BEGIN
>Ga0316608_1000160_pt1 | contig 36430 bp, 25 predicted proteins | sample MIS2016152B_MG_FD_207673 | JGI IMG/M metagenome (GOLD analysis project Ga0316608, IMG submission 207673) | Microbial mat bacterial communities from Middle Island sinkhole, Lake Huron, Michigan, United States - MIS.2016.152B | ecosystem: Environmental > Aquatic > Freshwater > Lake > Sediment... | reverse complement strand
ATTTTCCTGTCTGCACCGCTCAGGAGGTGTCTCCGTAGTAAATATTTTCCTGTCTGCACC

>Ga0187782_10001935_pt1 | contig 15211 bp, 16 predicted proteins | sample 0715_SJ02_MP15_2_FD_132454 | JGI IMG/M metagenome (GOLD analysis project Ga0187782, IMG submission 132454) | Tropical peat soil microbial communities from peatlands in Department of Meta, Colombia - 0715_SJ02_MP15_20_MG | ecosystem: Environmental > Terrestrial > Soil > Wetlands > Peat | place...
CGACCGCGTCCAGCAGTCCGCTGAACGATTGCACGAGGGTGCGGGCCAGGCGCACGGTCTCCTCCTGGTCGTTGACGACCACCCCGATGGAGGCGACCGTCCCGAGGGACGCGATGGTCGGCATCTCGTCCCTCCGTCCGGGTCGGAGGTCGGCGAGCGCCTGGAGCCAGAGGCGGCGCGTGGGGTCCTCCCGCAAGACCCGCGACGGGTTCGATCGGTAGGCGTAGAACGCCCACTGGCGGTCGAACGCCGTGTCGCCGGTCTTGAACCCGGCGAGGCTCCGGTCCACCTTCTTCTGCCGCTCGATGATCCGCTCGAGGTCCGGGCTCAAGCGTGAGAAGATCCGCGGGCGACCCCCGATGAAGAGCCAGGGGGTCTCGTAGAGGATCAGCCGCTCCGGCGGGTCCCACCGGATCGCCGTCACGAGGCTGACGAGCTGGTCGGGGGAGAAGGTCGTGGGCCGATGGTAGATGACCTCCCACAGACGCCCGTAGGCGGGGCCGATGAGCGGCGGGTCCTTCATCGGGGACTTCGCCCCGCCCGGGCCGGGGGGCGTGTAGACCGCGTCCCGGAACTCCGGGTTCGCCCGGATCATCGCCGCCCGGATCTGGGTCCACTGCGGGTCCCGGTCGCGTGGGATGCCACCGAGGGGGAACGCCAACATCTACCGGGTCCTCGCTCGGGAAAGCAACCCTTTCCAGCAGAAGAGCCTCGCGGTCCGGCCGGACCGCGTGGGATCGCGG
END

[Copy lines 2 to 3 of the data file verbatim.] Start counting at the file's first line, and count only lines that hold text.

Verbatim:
ATTTTCCTGTCTGCACCGCTCAGGAGGTGTCTCCGTAGTAAATATTTTCCTGTCTGCACC

>Ga0187782_10001935_pt1 | contig 15211 bp, 16 predicted proteins | sample 0715_SJ02_MP15_2_FD_132454 | JGI IMG/M metagenome (GOLD analysis project Ga0187782, IMG submission 132454) | Tropical peat soil microbial communities from peatlands in Department of Meta, Colombia - 0715_SJ02_MP15_20_MG | ecosystem: Environmental > Terrestrial > Soil > Wetlands > Peat | place...